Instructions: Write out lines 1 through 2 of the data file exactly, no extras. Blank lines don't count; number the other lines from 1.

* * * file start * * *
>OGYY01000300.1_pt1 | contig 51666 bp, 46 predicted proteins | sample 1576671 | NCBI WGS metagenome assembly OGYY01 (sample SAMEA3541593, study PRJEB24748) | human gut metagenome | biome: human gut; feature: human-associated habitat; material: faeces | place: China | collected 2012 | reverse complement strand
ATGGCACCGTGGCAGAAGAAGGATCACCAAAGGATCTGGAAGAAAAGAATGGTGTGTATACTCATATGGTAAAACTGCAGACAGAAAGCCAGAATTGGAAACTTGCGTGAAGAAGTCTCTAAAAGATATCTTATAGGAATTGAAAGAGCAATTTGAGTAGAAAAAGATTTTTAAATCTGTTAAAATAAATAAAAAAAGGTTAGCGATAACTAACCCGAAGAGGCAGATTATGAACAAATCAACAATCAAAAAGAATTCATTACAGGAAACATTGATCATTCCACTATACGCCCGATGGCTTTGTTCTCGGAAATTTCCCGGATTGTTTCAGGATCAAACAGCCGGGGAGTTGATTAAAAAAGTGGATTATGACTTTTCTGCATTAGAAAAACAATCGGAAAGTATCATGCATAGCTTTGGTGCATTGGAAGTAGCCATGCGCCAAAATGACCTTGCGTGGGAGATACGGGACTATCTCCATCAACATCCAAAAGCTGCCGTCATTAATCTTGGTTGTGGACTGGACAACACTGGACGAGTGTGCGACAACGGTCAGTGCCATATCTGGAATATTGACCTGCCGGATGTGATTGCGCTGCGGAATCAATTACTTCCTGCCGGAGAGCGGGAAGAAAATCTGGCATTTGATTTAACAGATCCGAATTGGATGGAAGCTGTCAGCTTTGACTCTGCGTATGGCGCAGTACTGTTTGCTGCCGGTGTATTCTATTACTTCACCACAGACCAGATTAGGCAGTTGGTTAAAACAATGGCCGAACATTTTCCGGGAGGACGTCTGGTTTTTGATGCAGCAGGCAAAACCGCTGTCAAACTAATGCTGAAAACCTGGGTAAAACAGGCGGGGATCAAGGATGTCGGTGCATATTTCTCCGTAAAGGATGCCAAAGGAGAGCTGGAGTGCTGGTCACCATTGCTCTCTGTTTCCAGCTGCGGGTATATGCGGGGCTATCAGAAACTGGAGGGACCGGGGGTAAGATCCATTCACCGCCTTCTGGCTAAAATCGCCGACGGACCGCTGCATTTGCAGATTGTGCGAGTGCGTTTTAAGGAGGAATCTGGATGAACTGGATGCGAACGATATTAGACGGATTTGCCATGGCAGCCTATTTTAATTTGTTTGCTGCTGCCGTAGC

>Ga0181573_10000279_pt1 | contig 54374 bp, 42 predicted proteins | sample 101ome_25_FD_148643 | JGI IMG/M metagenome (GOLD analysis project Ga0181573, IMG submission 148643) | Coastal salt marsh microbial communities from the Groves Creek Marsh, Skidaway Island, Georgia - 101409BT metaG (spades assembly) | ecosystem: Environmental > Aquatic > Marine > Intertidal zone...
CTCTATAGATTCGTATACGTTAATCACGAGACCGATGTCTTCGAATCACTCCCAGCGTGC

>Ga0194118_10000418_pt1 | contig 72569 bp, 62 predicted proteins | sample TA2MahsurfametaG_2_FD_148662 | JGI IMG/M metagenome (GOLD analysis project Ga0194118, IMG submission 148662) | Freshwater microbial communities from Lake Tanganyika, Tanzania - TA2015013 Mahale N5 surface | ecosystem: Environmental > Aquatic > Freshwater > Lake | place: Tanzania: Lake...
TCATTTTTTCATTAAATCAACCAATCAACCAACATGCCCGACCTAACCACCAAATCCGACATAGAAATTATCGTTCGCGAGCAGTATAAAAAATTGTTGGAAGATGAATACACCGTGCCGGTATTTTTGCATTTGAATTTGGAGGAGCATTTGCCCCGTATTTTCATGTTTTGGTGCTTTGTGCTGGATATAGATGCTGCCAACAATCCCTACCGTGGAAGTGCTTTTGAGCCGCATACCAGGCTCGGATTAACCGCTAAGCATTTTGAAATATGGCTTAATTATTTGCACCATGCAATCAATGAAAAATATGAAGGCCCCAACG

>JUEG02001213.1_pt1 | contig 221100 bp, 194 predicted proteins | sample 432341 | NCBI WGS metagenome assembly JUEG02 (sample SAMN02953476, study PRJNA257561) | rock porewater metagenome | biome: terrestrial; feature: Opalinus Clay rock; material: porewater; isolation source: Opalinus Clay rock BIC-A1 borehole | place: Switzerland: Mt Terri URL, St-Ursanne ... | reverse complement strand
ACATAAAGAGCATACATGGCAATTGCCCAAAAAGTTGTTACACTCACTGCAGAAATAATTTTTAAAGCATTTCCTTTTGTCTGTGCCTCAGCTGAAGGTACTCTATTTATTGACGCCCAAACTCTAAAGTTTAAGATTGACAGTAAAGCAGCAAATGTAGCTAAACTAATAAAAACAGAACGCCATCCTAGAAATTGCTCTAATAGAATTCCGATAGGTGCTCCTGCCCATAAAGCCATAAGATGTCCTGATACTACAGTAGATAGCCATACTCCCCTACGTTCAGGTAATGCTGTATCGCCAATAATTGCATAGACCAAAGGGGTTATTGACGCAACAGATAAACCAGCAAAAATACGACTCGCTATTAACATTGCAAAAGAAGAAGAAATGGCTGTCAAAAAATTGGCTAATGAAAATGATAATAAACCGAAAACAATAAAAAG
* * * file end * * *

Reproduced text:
>OGYY01000300.1_pt1 | contig 51666 bp, 46 predicted proteins | sample 1576671 | NCBI WGS metagenome assembly OGYY01 (sample SAMEA3541593, study PRJEB24748) | human gut metagenome | biome: human gut; feature: human-associated habitat; material: faeces | place: China | collected 2012 | reverse complement strand
ATGGCACCGTGGCAGAAGAAGGATCACCAAAGGATCTGGAAGAAAAGAATGGTGTGTATACTCATATGGTAAAACTGCAGACAGAAAGCCAGAATTGGAAACTTGCGTGAAGAAGTCTCTAAAAGATATCTTATAGGAATTGAAAGAGCAATTTGAGTAGAAAAAGATTTTTAAATCTGTTAAAATAAATAAAAAAAGGTTAGCGATAACTAACCCGAAGAGGCAGATTATGAACAAATCAACAATCAAAAAGAATTCATTACAGGAAACATTGATCATTCCACTATACGCCCGATGGCTTTGTTCTCGGAAATTTCCCGGATTGTTTCAGGATCAAACAGCCGGGGAGTTGATTAAAAAAGTGGATTATGACTTTTCTGCATTAGAAAAACAATCGGAAAGTATCATGCATAGCTTTGGTGCATTGGAAGTAGCCATGCGCCAAAATGACCTTGCGTGGGAGATACGGGACTATCTCCATCAACATCCAAAAGCTGCCGTCATTAATCTTGGTTGTGGACTGGACAACACTGGACGAGTGTGCGACAACGGTCAGTGCCATATCTGGAATATTGACCTGCCGGATGTGATTGCGCTGCGGAATCAATTACTTCCTGCCGGAGAGCGGGAAGAAAATCTGGCATTTGATTTAACAGATCCGAATTGGATGGAAGCTGTCAGCTTTGACTCTGCGTATGGCGCAGTACTGTTTGCTGCCGGTGTATTCTATTACTTCACCACAGACCAGATTAGGCAGTTGGTTAAAACAATGGCCGAACATTTTCCGGGAGGACGTCTGGTTTTTGATGCAGCAGGCAAAACCGCTGTCAAACTAATGCTGAAAACCTGGGTAAAACAGGCGGGGATCAAGGATGTCGGTGCATATTTCTCCGTAAAGGATGCCAAAGGAGAGCTGGAGTGCTGGTCACCATTGCTCTCTGTTTCCAGCTGCGGGTATATGCGGGGCTATCAGAAACTGGAGGGACCGGGGGTAAGATCCATTCACCGCCTTCTGGCTAAAATCGCCGACGGACCGCTGCATTTGCAGATTGTGCGAGTGCGTTTTAAGGAGGAATCTGGATGAACTGGATGCGAACGATATTAGACGGATTTGCCATGGCAGCCTATTTTAATTTGTTTGCTGCTGCCGTAGC